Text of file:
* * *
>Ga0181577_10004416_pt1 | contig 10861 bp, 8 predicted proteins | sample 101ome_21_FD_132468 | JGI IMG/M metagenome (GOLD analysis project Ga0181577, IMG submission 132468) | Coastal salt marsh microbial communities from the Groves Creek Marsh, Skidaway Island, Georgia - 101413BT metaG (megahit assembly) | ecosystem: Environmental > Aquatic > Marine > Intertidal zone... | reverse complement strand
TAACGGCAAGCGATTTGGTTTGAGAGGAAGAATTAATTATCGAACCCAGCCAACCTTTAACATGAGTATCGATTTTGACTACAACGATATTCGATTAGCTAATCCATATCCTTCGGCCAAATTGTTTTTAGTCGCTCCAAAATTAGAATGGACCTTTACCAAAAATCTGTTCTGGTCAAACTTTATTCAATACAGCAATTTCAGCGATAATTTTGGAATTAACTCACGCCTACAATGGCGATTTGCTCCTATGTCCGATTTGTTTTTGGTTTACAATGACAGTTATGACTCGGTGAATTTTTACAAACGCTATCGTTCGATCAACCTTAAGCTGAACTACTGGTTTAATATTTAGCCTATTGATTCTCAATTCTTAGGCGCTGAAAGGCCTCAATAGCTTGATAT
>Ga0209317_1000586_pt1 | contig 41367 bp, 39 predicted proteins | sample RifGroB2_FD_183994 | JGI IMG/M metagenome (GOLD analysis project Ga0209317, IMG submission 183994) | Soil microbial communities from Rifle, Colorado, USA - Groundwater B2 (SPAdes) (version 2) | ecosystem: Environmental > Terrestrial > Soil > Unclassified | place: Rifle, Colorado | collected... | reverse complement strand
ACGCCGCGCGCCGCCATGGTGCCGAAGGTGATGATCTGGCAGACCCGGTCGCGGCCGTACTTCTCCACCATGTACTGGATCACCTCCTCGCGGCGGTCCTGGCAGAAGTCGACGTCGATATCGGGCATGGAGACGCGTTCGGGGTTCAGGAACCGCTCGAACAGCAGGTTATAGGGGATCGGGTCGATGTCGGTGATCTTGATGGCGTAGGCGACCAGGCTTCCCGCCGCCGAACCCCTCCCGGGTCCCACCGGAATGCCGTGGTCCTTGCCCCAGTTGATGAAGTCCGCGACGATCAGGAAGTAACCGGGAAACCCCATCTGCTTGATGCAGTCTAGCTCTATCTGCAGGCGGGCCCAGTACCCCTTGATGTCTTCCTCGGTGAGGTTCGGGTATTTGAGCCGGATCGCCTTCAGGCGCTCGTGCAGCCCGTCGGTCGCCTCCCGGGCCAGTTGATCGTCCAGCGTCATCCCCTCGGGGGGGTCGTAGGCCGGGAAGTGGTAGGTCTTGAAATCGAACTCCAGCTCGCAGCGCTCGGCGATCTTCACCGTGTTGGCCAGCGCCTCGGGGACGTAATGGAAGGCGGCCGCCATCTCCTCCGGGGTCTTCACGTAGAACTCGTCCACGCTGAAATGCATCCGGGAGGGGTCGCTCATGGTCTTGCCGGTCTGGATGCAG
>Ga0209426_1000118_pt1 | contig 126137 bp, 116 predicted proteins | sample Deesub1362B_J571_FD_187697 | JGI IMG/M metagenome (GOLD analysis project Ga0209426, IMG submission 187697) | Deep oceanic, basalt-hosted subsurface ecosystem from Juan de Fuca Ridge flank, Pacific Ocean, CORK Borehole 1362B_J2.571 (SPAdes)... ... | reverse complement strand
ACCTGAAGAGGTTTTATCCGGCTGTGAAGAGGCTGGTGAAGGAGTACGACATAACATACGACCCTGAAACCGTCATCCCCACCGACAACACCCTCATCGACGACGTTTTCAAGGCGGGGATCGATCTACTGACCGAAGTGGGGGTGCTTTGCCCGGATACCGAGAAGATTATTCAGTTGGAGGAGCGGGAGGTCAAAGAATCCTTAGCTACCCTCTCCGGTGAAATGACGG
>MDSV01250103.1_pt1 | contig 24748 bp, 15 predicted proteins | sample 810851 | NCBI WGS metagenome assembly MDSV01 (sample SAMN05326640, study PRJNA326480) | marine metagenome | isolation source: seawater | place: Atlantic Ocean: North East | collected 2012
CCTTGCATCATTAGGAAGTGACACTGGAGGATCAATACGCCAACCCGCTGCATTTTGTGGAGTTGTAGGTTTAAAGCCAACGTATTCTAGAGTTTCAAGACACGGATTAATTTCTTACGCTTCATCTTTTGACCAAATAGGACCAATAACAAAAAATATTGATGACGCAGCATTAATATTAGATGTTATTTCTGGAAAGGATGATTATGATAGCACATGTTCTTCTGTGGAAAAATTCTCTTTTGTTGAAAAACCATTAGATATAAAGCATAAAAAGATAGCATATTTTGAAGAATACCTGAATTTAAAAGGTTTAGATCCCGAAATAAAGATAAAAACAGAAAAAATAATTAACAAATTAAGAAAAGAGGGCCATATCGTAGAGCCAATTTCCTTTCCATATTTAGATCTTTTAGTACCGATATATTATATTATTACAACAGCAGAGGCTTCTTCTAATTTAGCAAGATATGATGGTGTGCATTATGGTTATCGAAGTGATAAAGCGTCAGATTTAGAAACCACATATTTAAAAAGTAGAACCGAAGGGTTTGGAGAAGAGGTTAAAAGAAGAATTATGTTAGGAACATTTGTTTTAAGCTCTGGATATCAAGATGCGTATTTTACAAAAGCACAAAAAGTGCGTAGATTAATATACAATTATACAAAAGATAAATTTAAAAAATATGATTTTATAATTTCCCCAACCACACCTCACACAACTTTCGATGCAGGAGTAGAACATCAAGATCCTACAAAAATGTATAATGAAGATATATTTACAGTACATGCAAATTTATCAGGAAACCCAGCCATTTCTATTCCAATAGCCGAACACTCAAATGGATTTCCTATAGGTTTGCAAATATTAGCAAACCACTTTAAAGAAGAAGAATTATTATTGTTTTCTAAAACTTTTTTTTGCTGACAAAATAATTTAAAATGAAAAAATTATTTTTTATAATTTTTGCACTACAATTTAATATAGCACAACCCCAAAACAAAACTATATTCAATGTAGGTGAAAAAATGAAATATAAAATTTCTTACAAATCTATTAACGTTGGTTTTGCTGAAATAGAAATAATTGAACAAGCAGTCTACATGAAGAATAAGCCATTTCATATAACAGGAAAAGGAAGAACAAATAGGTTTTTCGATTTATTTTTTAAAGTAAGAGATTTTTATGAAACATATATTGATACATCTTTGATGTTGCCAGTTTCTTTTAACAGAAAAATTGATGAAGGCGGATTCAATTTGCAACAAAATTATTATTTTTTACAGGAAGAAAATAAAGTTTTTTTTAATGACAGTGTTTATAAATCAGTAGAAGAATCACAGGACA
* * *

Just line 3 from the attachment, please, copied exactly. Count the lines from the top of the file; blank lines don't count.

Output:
>Ga0209317_1000586_pt1 | contig 41367 bp, 39 predicted proteins | sample RifGroB2_FD_183994 | JGI IMG/M metagenome (GOLD analysis project Ga0209317, IMG submission 183994) | Soil microbial communities from Rifle, Colorado, USA - Groundwater B2 (SPAdes) (version 2) | ecosystem: Environmental > Terrestrial > Soil > Unclassified | place: Rifle, Colorado | collected... | reverse complement strand